(?) “… God, as immanent in time and space, has qualities analogous to those of physical bodies…. We should not be surprised that there are significant analogies between God’s experience of the world and our own. Scripture tells us that we were made in his image.” (Frame, pp584-585)
e.g. should we say God has True Handedness although he does not have a physical hand? – not so much anthropomorphic language as God is the prototype for humanity not vice versa

Theophany and Incarnation (Frame, pp585ff)

“God is able to take a physical form.” (p585)
God appears in the form of an angel – Gen 32:22-32 esp. v30
And in the form of a man – Gen 18:16-33
Glory cloud etc. – e.g. Ez 1:1ff; 3:12ff
Is 6:1-13
Bk of Rev
Mt 17:5
The incarnate Jesus is a theophany – Jn 14:9
Jesus had all the (essential) attributes of God (inc. omnipresence) in the incarnation since it was truly God who was incarnate

“The body of Jesus is God’s body… [in some senses]. But at the very same time, God (the Son as well as the Father and the Spirit) has an existence that transcends all physical limitation.” (Frame, p587) – “Even the incarnate Son of God has a divine sovereignty over space and time.”

Invisibility of God (Frame, p587ff)

Gk aoratos – invisibility of God – Rm 1:20; Col 1:15; 1 Tim 1:17; Heb 11:27
No one has ever seen God – Jn 1:18; 5:37; 6:46; 1 Jn 4:12,20 – though “in a real sense, to see the theophany or the incarnate X is to see God” (Frame, p588)

Can a man see God and live? – Ex 33
people terrified to look on God: Ex 3:6; Job 13:11; Is 6:5
Yet Hagar meets God in Gen 16:13
Jacob wrestles with the theophanic angel – Gen 32:30 – “I saw God face to face [panim], and yet my life was spared.”
Judges 13:22
Ex 24:10
Is 6:1
Amos 9:1
Ex 33:23 – saw God’s back but his face [panim] must not be seen
Dt 4:15 – “you saw no form [temunah] of any kind the day the Lord spoke to you at Horeb out of the fire”
But Num 12:8 – God speaks to Moses face to face [note this is peh=mouth, not panim] and he sees the temunah=form of the LORD (!)

(See Frame, footnote 13, p589, God can be “pictured” in X & theopahies etc. but “he intends to assert his exclusive right to make images of himself.” )

Incarnate X makes God known / “visible” – Jn 1:18; 14:9; 1 Jn 1:1-2; c.f. Acts 1:3; 1 Cor 15:3-8; 2 Pt 1:16-18; Lk 1:21; 2 Pt 1:16 – we “see” Jesus – Heb 2:9
2 Cor 4:18; Heb 11:27 – “Moses saw him who is invisible” (!!!)

“God is essentially invisible.” (Frame, p590) – chooses when to make himself visible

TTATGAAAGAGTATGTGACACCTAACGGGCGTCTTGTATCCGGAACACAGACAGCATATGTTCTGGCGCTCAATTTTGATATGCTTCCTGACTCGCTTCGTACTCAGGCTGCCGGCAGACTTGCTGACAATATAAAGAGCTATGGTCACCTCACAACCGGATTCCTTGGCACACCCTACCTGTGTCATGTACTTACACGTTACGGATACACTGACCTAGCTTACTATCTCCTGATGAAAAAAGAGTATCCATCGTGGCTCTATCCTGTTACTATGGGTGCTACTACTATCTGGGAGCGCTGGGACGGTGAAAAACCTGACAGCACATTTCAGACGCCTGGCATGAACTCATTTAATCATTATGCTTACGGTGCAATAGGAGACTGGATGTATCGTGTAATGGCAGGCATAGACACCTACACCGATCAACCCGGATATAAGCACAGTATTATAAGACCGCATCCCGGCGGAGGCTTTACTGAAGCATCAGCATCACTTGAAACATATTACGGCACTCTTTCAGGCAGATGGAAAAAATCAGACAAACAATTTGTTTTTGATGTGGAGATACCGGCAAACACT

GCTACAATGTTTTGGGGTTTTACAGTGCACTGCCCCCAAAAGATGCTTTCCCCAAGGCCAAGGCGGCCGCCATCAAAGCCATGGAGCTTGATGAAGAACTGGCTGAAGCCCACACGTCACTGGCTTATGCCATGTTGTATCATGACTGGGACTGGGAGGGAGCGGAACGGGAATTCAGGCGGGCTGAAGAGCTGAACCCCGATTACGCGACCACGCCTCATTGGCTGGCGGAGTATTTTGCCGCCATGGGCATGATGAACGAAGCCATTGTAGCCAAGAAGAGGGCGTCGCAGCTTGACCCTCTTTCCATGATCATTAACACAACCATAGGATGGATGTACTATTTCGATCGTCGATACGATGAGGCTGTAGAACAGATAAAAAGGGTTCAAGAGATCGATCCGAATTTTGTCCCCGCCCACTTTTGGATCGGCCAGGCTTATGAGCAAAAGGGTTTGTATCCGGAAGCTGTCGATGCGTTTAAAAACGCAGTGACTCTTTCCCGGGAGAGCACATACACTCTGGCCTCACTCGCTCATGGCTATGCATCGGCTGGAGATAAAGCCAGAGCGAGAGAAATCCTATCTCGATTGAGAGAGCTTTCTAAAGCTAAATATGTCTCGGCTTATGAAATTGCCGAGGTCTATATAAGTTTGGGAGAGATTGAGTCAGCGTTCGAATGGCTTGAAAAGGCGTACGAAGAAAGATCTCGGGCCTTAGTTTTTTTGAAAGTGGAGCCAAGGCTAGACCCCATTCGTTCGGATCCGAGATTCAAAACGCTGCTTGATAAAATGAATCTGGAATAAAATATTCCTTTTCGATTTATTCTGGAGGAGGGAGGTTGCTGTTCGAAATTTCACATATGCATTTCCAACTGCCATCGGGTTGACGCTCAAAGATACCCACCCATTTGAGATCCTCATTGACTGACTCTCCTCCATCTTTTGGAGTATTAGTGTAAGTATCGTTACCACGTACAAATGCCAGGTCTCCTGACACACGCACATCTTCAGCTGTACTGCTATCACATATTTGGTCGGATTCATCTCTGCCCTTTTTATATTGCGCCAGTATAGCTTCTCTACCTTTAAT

“The New Testament writers positively exult over the visibility of Jesus’ coming. The incarnate X is as emphatically visible (as in 1 Jn 1:1-3) as Yahweh in the Mosaic covenant was emphatically invisible. The new covenant begins with a revelation of profound visibility.” (Frame, p591)

Eschatological seeing of God – Mt 5:8; 1 Cor 13:12; 1 Jn 3:2; Rev 1:7; c.f. Zech 12:10

Spirituality of God: God is Spirit (esp. Frame p595ff)

Jn 4:24
Hints of Spirit as immaterial – Is 31:3; Lk 24:36-43
Glory cloud as a manifestation of the Sp – Neh 9:19-20; Is 63:11-14; Haggai 2:5
“In general, God’s Spirit is his presence in the world performing his work as Lord…. Spirit, like God’s Word (Jn 1:14) and God’s fatherhood, is both a divine attribute and a person of the Trinity.” (Frame, p596)
(Wind’s invisibility – Jn 3:5-8)


The official RC doctrine of purgatory is scripturaly and systematically indefensible and poisonous to Biblical theology.

Calvin is right in urging upon Bible- believers the necessity of the refutation of the doctrine: “…since purgatory is constructed out of many blasphemies and daily propped up by new ones, and since it incites to many grave offences, it is clearly not to be winked at…. When expiation of sins is sought elsewhere than in the blood of Christ, when satisfaction is transferred elsewhere, silence is very dangerous. Therefore, we must cry out with the shouting not only of our voices but of our throats and lungs that purgatory is a deadly fiction of Satan, which nullifies the cross of Christ, inflicts unspeakable contempt upon God’s mercy, and overturns and destroys our faith”

Calvin, Institutes, III, v, 6. Ford-Battles edition p676. Note that Calvin differed from Melanchthon, whom Calvin says dissembled on this point, thinking that the result of speaking out would be fierce conflicts but little edification, n13.

My essay against the modern official Roman Catholic doctrine of purgatory is here.

For Computer Geeks

If you are a bit of a spoddy computer geek, or perhaps even if you're not, you might enjoy some of the stuff at:


and, more technically, at:

http://weblogs.mozillazine.org/gerv/ - Hacking for Christ - Gervase's explanation for "Hacking" for Christ is worth reading, especially for those who are not familiar with the usage of "hacking" to mean something like doing bits of hard, whizzy computer programing, sorting out bugs etc.

There are some interesting thoughts on how the Creator has re-used bits of DNA code, as a sensible computer programmer might. This might be worth a bit more thought: what is God's shareware policy, for example? Should we hack his code?

More accessible than some bits of that site are his Times Online articles, to which gerv.net has a link.

Theonomy: A Reformed Critique (book)

A clever friend of mine read Theonomy: A Reformed Critique. He said it almost persuaded him - to become a Theonomist, some of the arguments were so bad.

Gary North is a brilliant polemicist in some ways and has spirited titles. Theonomy: An Informed Response, which is available for free download, looks worth a look.

"Oh, how I hate Your Law!"

The Lord Jesus Christ said, "Oh, how I love your law!" (Psalm 119:97).

It sometimes feels as if "Oh, how I hate your law!" would be a better slogan for some (even supposedly Reformed) positions on the Law of Moses.

Love King Kong? (the film)

Well, if a beautiful woman can fall for a huge ape, there's hope for us all! :)

Are we meant to think that woman and ape are having a romantic relationship? If a chic behaved like that towards me, I'd think it was more than friends!